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A participant competes at last year’s Mongoose Cup, a stand-up paddleboard race, music show, community gathering and more. Photo: Steve Breazeale
Participants hit the water at last year’s Mongoose Cup, a stand-up paddleboard race, music show, community gathering and more. Photo: Steve Breazeale
Mickey Munoz speaks at last year’s Mongoose Cup, a stand-up paddleboard race, music show, community gathering and more. Photo: Steve Breazeale
By Jake Howard
Back in the old days, before Instagram and Twitter handles stole our attention, the surf community was so small that everyone got a nickname. If you were a surfer coming out of the ’50s, you were given a name—some were heroic in nature, others, not so much. Greg Noll was famously “Da Bull” thanks to his larger-than-life persona and hearty physique. Dale Velzy went by the handle “Hawk.” And for decades now, Mickey Munoz has been known to friends and surfers around the world as the “Mongoose.”
The etymology of Mickey’s moniker harkens back to The Jungle Book. Originally published in 1894, author Rudyard Kipling included a short story in the publication titled “Rikki-Tikki-Tavi.” Billed as “the adventures of a valiant young mongoose,” the story revolves around a mongoose’s uncanny ability to outflank venomous cobras and overcome deadly odds with its cunning and smarts. The nickname is quite apropos.
Born in New York City in 1937 to an opera singer, Mickey shortly thereafter moved west with the rest of the Munoz family. By the time young Mickey was ten years old, he was a regular at Malibu. By the time he was 20 he was dating a woman named Kathy Kohner—who’s better known by her nickname, Gidget. Mickey even served as the stunt double for Sandra Dee in the Hollywood incarnation of Gidget. Those that know him well still chide him for donning a blonde wig and bikini for the part.
Eighty years down the track and Mickey’s still sticking and moving like a mongoose, still riding waves, still paddling, and still showing us all what it means to be a salt-of-the-sea waterman. This weekend, the annual Sport of King’s Mongoose Cup is coming to Dana Point. An all-day affair on Saturday, April 8, the race/expo/party is going down at Baby Beach in the Dana Point Harbor.
The event features paddle races for all age groups; from the very, very young to some of the planet’s most elite strokers. Registration starts at 7:30 a.m., with awards scheduled for 3:45 p.m., so get there early, load up on sunscreen and be prepared to go fast. And for those that reckon themselves more cruiser than racer, there’s no shortage of entertainment. For starters, some of the top stand-up paddle brands will be on hand demoing their latest and greatest gear and equipment. For those thinking of upgrading their board or paddle, it’s a great chance to try something new. For those picking up a paddle for the first time, there’s an opportunity to take a lesson and learn from the best. Safety courses will also be offered. There’s a midday yoga session. The first live band takes the stage at 7:30 a.m. and the after-party is guaranteed to keep going well after sunset.
Like most things in his life, Mickey was one of the early pioneers of stand-up paddling. After seeing Laird Hamilton at Malibu one day some years back, he sped back home to Dana Point, where he sawed off the blade of a kayak paddle, glued it to a broomstick and immediately started experimenting in the Harbor. His passion for stand-up paddling has only grown in the years since—which shouldn’t come as a huge surprise.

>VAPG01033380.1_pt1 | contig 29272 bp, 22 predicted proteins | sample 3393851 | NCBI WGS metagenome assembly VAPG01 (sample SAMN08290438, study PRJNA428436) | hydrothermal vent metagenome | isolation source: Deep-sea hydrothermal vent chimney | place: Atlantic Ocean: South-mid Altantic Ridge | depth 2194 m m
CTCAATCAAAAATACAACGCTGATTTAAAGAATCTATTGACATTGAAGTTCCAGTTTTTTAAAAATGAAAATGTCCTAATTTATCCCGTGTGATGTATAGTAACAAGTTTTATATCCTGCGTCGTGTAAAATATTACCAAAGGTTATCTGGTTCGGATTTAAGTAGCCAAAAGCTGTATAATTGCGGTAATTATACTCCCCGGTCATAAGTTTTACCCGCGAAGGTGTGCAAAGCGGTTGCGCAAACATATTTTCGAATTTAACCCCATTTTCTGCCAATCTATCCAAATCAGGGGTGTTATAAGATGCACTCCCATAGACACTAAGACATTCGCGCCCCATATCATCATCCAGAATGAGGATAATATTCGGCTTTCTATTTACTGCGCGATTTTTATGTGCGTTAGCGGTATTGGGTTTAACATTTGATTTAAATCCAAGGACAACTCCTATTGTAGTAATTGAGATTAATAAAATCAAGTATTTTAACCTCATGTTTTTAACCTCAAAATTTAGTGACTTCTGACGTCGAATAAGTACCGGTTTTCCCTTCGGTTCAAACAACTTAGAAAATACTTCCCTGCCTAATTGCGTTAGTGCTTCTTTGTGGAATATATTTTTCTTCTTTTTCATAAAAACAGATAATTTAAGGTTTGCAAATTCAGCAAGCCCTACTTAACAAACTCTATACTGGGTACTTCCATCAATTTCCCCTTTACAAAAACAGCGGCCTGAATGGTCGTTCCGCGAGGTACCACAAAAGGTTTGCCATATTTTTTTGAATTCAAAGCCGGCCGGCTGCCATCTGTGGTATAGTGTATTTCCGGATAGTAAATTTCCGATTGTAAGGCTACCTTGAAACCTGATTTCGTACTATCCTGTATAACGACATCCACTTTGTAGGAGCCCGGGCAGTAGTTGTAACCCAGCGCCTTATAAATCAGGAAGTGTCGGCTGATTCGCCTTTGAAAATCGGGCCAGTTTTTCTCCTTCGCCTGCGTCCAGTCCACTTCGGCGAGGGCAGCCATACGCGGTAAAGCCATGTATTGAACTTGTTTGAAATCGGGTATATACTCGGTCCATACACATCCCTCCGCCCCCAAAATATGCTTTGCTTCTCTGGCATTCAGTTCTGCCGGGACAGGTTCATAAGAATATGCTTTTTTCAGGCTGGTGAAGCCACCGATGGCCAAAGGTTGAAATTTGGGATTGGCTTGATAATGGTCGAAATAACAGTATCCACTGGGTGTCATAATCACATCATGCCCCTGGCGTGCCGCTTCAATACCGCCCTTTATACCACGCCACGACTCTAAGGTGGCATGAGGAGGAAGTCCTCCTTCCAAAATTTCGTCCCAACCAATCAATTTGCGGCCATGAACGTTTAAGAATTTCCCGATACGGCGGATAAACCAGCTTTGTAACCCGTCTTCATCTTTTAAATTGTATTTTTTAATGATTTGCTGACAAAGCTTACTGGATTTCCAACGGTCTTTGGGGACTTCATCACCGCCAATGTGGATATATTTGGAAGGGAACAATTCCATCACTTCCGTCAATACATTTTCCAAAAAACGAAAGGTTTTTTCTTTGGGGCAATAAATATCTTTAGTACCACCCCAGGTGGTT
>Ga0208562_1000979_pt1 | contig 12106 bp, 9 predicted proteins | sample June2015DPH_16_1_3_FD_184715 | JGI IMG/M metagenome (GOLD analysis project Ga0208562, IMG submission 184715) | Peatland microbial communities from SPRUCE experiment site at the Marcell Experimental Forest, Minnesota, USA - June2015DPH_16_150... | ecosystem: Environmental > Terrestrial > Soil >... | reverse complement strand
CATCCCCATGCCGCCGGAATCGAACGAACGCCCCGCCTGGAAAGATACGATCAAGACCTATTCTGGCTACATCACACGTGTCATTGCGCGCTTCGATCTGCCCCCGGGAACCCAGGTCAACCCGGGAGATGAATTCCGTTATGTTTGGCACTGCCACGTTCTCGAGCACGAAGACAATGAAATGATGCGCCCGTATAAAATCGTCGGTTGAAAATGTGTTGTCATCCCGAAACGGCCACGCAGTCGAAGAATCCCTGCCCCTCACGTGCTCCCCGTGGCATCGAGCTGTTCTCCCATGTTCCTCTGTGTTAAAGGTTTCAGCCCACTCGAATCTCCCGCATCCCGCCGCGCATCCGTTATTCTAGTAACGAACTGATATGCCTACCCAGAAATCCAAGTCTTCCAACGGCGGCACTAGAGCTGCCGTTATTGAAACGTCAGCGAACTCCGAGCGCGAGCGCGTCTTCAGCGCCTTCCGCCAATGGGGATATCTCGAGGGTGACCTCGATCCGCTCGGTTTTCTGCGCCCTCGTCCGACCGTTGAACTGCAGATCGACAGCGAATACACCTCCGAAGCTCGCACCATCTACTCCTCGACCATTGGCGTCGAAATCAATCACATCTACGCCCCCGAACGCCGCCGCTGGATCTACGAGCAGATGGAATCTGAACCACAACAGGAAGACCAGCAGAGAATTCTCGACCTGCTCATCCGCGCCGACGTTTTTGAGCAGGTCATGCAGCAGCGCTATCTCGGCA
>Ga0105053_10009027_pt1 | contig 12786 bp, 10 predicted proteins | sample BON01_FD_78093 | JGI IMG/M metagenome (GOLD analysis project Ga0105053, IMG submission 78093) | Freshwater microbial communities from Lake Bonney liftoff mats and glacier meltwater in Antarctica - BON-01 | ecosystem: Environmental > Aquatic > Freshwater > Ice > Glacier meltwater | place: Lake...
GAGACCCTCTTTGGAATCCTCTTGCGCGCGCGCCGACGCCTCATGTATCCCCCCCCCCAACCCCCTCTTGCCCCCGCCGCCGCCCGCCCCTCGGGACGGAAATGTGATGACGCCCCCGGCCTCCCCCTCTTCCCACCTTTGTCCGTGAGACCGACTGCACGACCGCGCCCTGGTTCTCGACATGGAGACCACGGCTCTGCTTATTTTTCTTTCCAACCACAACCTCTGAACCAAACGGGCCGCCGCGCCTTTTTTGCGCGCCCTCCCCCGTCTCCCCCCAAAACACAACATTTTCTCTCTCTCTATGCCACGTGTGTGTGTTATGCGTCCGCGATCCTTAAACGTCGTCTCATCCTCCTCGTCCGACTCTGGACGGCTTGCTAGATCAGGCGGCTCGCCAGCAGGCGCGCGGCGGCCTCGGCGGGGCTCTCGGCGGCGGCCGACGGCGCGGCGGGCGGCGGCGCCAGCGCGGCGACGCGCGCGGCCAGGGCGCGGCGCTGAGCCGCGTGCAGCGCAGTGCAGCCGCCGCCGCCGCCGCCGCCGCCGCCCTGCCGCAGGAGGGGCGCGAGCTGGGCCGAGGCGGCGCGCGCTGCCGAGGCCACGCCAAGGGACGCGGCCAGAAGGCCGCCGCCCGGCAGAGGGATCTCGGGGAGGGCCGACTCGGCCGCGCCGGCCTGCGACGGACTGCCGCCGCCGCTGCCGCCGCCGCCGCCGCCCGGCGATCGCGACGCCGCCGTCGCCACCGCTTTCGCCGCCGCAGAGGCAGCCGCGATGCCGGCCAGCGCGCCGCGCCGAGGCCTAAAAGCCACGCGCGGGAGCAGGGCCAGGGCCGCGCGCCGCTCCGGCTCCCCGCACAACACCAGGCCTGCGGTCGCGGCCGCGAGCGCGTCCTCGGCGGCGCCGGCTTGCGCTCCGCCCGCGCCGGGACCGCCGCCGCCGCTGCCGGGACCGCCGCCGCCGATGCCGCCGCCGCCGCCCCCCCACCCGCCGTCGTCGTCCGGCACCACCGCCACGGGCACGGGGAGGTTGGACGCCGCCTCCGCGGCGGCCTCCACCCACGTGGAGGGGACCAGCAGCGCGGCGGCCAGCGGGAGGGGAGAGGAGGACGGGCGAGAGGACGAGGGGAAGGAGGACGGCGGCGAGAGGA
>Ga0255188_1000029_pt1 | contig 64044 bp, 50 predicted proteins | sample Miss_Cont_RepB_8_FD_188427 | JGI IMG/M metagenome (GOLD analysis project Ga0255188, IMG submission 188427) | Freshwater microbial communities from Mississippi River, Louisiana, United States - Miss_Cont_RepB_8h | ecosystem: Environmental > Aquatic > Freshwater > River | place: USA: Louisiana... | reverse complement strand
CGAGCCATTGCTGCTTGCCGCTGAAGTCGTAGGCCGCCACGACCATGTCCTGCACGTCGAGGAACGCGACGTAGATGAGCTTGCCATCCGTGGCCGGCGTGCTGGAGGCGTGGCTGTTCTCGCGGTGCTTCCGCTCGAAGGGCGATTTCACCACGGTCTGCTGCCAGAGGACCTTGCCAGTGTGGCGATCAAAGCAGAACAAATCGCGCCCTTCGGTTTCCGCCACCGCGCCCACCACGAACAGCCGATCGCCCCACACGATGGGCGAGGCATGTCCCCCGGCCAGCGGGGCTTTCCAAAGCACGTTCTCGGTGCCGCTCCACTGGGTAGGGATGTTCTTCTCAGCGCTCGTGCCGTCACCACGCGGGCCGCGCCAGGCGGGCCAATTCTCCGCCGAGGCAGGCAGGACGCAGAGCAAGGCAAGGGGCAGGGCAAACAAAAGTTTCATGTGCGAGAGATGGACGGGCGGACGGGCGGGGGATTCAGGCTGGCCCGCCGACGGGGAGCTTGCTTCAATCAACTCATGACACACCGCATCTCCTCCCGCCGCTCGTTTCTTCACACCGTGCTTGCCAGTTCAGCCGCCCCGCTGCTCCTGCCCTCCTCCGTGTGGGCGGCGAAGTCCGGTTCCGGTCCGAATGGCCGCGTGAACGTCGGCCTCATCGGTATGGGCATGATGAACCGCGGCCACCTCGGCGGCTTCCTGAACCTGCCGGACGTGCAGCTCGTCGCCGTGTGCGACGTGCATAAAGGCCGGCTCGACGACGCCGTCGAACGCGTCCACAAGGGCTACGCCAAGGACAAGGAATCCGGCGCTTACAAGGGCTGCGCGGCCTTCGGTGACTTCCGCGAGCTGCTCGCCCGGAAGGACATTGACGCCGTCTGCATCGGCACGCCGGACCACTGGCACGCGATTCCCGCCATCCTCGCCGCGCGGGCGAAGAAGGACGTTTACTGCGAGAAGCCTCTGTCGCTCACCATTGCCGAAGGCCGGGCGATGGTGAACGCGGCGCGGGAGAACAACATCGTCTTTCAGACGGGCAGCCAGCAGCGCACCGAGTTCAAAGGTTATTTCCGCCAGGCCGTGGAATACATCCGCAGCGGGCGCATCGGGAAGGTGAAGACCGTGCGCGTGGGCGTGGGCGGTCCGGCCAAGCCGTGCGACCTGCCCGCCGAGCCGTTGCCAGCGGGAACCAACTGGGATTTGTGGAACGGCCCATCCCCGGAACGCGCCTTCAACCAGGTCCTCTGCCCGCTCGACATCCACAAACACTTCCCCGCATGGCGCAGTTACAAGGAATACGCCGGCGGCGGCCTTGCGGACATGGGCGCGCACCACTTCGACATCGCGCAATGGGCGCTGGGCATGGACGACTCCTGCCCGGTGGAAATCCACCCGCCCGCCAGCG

“When you’re surfing Pipeline, you need to commit totally,” writes Mickey in his new book, No Bad Waves. “You’re better off going for it than trying to pull back at the last second because the wipeouts when you pull back at the last second are way worse. You have to want it, and even though you’ve made a mistake and you know you’ve taken off too late or you can’t do it, you still need to go for it because it’s worse if you don’t. You can apply that one to life in general. Don’t be dumb. Don’t think you can stand in front of a train or jump out of an airplane without a parachute and flap your wings and fly. Don’t be totally stupid, but if you do commit to something, go for it. You’ll learn from the wipeouts. So, you take off deeper in the pocket and you might not make a lot of waves, but the ones you do will be the real rewards.”
2017 Salt Life Mongoose Cup Event Schedule (Times Subject to Change)
7:30 a.m. Event Registration Opens
7:30 a.m. Live Music – Tropical Blues
8:45 a.m. National Anthem, Opening Remarks, Event Safety Briefing & Sport of Kings
8:55 a.m. Hawaiian Blessing – Duke Aipa
9 a.m. Sophia Tiaré Bartlow Memorial
9:05 a.m. Paddle Out & Blessing for Sophia
9:30 a.m. REGISTRATION FOR TIME TRIAL CLOSES
10 a.m. One Mile Time Trial
10 a.m. Waterman Clinics Begin
- Adaptive Paddling (10 a.m.-3 p.m.)
- Boga Fitmat Yoga Session – “Love, Shine, Glow Flow” (10 a.m., 11 a.m., 12 a.m., 1 a.m., 2 a.m.)
- Infinity Multi Person Board Demo (TBD)
11 a.m. REGISTRATION FOR ALL REMAINING RACES CLOSE
11:30 a.m. Kids SUP Race
11:30 a.m. Lunch Served by Wahoo’s Fish Tacos
12 p.m. Live Music – Kalama Bros. Entertainment
12:30 p.m. Paddleboard Sprints
12:30 p.m. Kids SUP Race Award Ceremony
1 p.m. Sport of Kings Race
2:30 p.m. Luck of the Draw Relay
3:45 PM Awards Ceremony
5:00 PM Waterman’s Harbor Restaurant After Party